Patriot Act

New England signs Tim Tebow, who one independent coach says has fixed his throw


On a day when the biggest Jaguars news involved Maurice Jones-Drew copping out of answering questions about the "unfortunate incident" at the Conch House, there was far bigger football news for folks who call this area home.

The national media had counted Tim Tebow out. We here in Northeast Florida, who have watched him from his days as a wunderkind at Nease High School to his days as a dynamo with the Gators and onto his days as a pro with the Denver Broncos and the New York Jets, knew better. Or at least some of us did.

Some of us didn't. Pete Prisco had been dissing Tebow on Twitter for weeks, for example. I had filed a column speculating that Tebow could run for Congress — because his NFL career was "over" and all.

That column will never see the light of day, even though it seems like a viable option once Tebow's playing career is over. And — praise Bill Belichick — that isn't happening.

Multiple reports say that Tebow will be with the Patriots and in camp by the time you read this column. For those of us who have made a mini-career out of documenting Tebowmania, it couldn't happen at a better time.

To be sure, questions remain. The first of which, though not a pressing one necessarily: Who in Tebow's inner circle was it that "privately admitted" to media sources that Tebow's career was "done"? And will that person be in the inner circle going forward?

Other questions are more pressing — if you place any stake in the idea that Tebow will be a quarterback with the Patriots, under the tutelage of Tom Brady (an idea buttressed by the fact that the Pats cut backup quarterback Mike Kafka to make room for No. 15).

The question of Tebow's ability as a quarterback is still an open one. In the weeks leading up to his signing, reports from the media gave much anecdotal evidence of Tebow's failings as a quarterback — not just in the games, but even in practice, where he allegedly hit his coach in Denver, John Fox, with an errant pass.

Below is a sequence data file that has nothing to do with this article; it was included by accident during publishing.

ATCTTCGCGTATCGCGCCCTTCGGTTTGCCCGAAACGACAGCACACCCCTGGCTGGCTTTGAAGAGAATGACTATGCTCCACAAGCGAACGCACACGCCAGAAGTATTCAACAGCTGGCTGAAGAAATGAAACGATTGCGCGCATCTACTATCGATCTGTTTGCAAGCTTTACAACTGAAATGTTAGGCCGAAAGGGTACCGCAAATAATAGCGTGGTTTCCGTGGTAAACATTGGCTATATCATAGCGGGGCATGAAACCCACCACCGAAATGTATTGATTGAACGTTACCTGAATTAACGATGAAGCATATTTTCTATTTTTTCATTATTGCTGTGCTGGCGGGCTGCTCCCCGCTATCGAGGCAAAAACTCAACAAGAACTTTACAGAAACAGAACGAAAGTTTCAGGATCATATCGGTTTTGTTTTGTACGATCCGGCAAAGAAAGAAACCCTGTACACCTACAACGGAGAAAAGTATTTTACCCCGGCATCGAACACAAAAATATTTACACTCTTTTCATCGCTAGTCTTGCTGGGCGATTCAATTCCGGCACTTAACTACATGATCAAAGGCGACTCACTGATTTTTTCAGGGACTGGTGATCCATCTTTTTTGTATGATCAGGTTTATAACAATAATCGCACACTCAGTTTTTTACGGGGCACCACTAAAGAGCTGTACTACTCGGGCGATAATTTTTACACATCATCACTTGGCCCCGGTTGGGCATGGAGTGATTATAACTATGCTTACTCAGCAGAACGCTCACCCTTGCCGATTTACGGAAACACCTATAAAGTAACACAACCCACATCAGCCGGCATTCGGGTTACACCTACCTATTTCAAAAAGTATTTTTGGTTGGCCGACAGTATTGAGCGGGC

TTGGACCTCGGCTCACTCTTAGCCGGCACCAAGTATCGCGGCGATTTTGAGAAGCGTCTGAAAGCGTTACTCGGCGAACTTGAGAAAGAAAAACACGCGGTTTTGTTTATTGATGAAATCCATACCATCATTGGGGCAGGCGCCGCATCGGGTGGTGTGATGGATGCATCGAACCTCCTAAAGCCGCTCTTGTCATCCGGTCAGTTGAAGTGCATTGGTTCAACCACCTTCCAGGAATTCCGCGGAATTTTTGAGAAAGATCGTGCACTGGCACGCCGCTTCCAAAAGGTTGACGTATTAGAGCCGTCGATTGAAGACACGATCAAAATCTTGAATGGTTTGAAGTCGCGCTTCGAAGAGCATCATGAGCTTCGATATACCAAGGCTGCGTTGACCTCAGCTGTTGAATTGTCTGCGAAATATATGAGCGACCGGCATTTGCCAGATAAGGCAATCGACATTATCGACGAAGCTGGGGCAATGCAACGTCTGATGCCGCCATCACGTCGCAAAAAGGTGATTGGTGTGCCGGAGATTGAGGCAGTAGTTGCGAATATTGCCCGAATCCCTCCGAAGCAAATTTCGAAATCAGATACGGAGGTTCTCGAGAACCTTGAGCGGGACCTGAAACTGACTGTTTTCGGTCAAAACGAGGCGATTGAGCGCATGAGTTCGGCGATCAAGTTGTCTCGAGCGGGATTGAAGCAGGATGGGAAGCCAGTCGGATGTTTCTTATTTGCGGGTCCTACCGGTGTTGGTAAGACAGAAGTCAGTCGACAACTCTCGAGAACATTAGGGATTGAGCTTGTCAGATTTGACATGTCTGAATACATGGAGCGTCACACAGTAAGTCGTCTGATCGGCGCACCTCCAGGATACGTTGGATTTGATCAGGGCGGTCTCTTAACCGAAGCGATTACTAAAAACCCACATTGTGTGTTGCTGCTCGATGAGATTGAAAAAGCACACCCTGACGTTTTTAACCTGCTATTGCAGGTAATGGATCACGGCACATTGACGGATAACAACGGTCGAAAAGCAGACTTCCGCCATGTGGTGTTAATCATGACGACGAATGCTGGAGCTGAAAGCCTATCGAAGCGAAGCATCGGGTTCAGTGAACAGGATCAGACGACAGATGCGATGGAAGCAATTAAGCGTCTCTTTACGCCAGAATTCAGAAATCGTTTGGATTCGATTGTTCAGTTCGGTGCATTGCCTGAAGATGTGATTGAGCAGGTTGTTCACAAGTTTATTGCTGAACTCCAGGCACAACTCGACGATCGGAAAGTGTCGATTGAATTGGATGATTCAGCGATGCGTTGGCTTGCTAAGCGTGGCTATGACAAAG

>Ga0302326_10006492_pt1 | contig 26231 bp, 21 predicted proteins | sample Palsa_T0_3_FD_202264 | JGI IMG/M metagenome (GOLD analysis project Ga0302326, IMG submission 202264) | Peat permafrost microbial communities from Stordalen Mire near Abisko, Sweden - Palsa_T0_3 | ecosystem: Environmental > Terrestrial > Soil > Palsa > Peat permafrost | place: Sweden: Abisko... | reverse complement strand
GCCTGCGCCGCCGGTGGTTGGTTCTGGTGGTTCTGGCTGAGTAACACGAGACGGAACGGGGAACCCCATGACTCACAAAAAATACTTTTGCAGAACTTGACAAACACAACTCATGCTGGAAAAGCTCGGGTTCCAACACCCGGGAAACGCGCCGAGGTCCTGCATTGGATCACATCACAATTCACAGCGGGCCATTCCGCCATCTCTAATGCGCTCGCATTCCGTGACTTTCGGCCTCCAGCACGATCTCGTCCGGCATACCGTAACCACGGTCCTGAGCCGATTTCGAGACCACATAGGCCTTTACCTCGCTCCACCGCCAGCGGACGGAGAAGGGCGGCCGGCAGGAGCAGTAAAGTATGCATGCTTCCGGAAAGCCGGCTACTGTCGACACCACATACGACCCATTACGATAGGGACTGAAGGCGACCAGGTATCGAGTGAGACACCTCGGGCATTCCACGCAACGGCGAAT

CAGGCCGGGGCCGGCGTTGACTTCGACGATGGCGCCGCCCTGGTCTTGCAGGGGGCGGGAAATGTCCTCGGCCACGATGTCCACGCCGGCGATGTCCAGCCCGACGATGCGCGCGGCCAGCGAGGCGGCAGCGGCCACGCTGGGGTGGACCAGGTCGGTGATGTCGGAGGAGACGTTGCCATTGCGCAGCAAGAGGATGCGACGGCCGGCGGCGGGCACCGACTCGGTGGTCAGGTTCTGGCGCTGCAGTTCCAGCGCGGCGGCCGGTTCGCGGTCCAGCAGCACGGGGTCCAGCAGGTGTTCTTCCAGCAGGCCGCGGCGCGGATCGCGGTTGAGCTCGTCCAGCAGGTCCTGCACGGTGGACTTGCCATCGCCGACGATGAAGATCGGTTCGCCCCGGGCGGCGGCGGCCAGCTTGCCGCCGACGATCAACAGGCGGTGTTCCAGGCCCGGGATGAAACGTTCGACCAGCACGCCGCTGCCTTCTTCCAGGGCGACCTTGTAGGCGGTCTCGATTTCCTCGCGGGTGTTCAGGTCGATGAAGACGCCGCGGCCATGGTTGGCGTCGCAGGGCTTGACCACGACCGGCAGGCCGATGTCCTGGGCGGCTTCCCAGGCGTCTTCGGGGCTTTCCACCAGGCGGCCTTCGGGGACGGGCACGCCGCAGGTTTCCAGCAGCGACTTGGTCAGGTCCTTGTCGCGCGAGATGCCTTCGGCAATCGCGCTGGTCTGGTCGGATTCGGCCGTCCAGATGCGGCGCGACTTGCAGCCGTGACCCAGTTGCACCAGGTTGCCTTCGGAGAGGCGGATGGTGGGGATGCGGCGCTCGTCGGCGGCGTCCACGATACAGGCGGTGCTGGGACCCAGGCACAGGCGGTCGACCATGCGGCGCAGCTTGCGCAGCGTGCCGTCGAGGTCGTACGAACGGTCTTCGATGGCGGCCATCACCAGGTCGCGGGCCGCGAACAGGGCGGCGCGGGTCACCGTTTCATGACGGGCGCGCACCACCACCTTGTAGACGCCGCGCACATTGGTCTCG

He can't throw, they say, something that was true even during his "good" year in Denver, unless you want to count that anomalous playoff win against the Pittsburgh Steelers, in which he torched that vaunted defense and took his Broncos — left for dead before he became quarterback — into the second round, where they were summarily vanquished by Belichick's Patriots.

That seems so long ago now.

With this signing by the Patriots, local fans who wanted him to be signed by the Jaguars (finally, a reason to buy a new jersey!) will once again see their hopes quashed. That's not surprising, of course, to anyone who listened to General Manager David Caldwell earlier this offseason.

There are those who had wished he was drafted instead of Tyson Alualu — a reach pick that looks reachier with each passing year. And there were those who hoped against hope (and reportedly, the desire of the player himself) that Tebow would come to Jacksonville instead of going to the Jets. That didn't come to pass, and we all know that 2012 did about as much for Tebow's rep as it did for that of Paul Ryan and the Mayan calendar.

But that was then. This is now. And the question now is pretty cut and dry: What can Belichick get out of Tebow?

Reports are that Tebow has been working on his game all offseason. He reported to the Jets a couple of months back 12 pounds lighter than he had been the previous season. And his throwing motion? Fixed, according to Steve Clarkson, an "independent quarterback coach" who spoke to Newsday in April.

"The footwork is essentially what caused a lot of his looping motion," Clarkson said. "A lot of what was happening with his throwing motion and why it was elongated was because of the way he placed his feet at the end of his drop. Right before he'd make his throw, his hips would stop at mid-motion, and the ball would come off in funny places. So that was one thing that we really honed in on, was trying to tie his feet up."

Time will tell how accurate those assurances are. More experienced quarterbacks than Tebow (see Vick, Michael) have reverted back to old, bad habits when under pressure or far behind in games. But if Tebow actually wants to learn how to be a winning quarterback, he couldn't have landed in a better situation.

Now, there's only one thing left for local diehards to do: Pre-order that Tebow No. 15 jersey in red, white and blue.

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